ACA Fail Fractal
Obama Admin Spends Billions to Help Health Care Providers Overbill
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  • crocodilechuck

    “This story doesn’t mean that electronic health records as a whole aren’t promising. The problem, rather, is that the ACA poured billions into a technology that hadn’t been fully tested. The problems with EHRs mostly spring from the failure of government agencies to carefully observe them in action on a smaller scale, and then to develop proper standards to make the technology effective on a larger scale. Pushing forward new programs or technologies before we fully understand how they work best is a textbook central-planning fail.” (snip)

    1) Really? Could the author of this post point to the data which shows that the technology ‘hadn’t been fully tested’? It does not exist in the article to which you link. If you know something we don’t please share it with us *

    2) And, btw, the US Federal Government ‘poured billions into a technology’. The ACA is legislation passed by the US Congress.

    3) Last ironic that Mead continually excoriates ‘the greens’ for wanting more exhaustive testing of new technologies such as GMO, before they are introduced to the public. But in this case, “Pushing forward new programs or technologies before we fully understand how they work best is a textbook central-planning fail”!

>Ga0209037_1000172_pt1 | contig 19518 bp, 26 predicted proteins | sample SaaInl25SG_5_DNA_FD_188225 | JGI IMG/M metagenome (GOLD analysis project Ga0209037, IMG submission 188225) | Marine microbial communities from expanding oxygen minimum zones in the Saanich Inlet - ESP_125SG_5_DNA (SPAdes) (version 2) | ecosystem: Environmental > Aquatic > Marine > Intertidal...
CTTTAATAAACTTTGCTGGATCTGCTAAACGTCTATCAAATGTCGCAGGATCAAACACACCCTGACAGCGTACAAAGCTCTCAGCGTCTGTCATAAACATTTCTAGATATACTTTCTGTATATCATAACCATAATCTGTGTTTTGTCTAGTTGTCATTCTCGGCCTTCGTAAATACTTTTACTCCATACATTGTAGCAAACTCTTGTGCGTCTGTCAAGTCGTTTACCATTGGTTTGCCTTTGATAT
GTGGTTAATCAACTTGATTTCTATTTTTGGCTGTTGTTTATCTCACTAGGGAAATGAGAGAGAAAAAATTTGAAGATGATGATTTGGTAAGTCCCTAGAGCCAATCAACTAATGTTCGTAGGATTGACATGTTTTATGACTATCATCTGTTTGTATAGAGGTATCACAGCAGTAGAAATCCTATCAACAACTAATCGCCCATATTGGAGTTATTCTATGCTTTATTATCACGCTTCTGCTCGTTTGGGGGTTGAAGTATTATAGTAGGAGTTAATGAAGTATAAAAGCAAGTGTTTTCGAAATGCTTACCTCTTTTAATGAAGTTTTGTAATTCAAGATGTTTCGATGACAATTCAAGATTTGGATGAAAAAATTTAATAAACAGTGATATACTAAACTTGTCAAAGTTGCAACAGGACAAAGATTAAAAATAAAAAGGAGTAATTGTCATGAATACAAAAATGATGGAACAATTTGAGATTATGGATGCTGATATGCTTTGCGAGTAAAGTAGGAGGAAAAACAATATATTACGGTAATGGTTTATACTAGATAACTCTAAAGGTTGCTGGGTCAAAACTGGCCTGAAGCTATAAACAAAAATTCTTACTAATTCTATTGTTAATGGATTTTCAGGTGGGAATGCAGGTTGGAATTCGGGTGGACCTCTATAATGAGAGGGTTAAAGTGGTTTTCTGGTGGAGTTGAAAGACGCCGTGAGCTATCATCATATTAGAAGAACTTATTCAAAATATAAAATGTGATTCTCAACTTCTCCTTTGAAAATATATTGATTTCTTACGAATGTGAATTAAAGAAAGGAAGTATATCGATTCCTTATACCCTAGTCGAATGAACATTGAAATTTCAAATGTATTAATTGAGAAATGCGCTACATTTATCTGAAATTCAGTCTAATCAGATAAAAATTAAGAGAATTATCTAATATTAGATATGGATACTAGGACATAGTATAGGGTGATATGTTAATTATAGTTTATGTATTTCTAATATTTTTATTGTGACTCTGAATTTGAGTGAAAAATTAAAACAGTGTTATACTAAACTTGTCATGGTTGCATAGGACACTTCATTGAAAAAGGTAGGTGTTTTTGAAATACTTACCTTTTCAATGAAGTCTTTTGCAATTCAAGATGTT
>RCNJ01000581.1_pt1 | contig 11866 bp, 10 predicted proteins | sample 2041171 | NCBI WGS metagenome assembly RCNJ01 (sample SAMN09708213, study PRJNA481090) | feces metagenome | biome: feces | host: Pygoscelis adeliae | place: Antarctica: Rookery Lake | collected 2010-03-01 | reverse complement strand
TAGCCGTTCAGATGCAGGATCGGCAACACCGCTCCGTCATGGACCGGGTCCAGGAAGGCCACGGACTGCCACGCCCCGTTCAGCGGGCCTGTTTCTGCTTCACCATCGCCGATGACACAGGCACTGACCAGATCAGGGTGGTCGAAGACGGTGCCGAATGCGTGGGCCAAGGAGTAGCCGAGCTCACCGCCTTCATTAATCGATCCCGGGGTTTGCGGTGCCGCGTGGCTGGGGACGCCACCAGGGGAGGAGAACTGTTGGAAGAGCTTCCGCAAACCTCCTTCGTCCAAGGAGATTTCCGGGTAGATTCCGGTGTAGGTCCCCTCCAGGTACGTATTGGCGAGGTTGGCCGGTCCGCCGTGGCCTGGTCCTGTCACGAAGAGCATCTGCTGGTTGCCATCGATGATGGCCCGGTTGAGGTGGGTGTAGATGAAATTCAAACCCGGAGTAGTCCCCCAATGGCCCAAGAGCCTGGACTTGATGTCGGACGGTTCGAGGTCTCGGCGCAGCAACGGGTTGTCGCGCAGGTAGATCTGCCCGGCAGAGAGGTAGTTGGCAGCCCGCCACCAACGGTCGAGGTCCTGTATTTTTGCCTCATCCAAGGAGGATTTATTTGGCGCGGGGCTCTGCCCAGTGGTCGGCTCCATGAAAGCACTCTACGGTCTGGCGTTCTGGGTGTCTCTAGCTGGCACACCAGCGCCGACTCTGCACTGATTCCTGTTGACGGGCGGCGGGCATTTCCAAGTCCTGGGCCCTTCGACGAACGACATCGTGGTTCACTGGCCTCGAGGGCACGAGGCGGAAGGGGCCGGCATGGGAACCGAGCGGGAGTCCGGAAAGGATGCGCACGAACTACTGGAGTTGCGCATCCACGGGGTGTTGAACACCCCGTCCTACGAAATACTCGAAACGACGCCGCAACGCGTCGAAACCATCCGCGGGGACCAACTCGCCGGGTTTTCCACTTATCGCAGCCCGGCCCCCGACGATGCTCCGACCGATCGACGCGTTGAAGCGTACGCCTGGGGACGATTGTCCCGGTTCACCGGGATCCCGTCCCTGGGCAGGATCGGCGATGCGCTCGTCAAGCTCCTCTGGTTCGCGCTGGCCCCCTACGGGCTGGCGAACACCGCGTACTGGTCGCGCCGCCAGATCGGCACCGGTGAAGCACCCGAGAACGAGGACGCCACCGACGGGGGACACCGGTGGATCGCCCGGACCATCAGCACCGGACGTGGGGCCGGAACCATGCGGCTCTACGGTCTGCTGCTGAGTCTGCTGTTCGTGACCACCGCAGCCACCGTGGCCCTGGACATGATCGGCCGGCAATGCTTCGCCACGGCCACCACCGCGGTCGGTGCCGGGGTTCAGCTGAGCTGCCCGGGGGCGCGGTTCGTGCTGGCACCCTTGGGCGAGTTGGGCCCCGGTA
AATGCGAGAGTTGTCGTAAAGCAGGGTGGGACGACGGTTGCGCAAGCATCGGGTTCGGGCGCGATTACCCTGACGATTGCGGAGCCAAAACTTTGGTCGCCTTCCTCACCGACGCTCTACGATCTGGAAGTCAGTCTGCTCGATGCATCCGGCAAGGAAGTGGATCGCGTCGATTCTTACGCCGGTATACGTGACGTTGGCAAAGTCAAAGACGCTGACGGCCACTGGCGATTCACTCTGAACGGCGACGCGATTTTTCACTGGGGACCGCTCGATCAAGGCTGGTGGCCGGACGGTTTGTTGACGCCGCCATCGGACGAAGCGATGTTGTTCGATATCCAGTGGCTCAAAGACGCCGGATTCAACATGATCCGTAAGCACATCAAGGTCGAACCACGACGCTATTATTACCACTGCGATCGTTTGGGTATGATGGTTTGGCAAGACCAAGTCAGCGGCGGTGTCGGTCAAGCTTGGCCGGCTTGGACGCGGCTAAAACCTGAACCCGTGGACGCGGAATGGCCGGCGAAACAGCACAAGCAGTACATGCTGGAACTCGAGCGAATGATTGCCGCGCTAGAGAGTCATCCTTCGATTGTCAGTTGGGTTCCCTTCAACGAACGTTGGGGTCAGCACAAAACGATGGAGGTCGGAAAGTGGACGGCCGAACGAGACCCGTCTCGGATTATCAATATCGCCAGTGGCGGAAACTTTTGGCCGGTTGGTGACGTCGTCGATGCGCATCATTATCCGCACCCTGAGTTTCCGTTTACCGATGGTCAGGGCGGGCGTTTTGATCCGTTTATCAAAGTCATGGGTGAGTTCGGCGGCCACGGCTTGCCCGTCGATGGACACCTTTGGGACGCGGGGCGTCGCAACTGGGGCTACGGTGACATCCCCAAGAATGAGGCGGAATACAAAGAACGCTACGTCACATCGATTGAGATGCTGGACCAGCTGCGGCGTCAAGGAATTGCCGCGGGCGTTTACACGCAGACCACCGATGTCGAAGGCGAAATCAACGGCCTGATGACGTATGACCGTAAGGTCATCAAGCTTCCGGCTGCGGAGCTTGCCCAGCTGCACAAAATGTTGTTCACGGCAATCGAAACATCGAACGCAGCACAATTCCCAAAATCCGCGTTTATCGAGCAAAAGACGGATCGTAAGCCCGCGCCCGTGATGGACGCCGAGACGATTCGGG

* here’s a hint for Mead and his cadre of unpaid inkstained wretches: 50% of American medical doctors will retire in the next decade. Many of these are not ‘power users’ of information technology, and most don’t know how to touch type. Placing new IT in the doctor’s office, and expecting them to use it, in real time, whilst attending to patients, is a big part of the problem. They can’t.

  • Jim__L

    Can we say “riddled with incompetence”, boys and girls?

  • KenPrescott

    The problem isn’t the EHR. It’s the data entry, and that’s going to be some sort of problem whether or not we use paper or electronic records. I am a medical coder. We are aware of the copy/paste issue (we call it “cloning records”), and Medicare is aware of the issue as well (the IG’s office has identified it as a priority for this year’s audits).

    What’s interesting is that EHR cloning is also much easier to detect than a lot of paper record fraud–one simply searches the provider notes via computer and singles out the ones that have too much commonality across too many patients.

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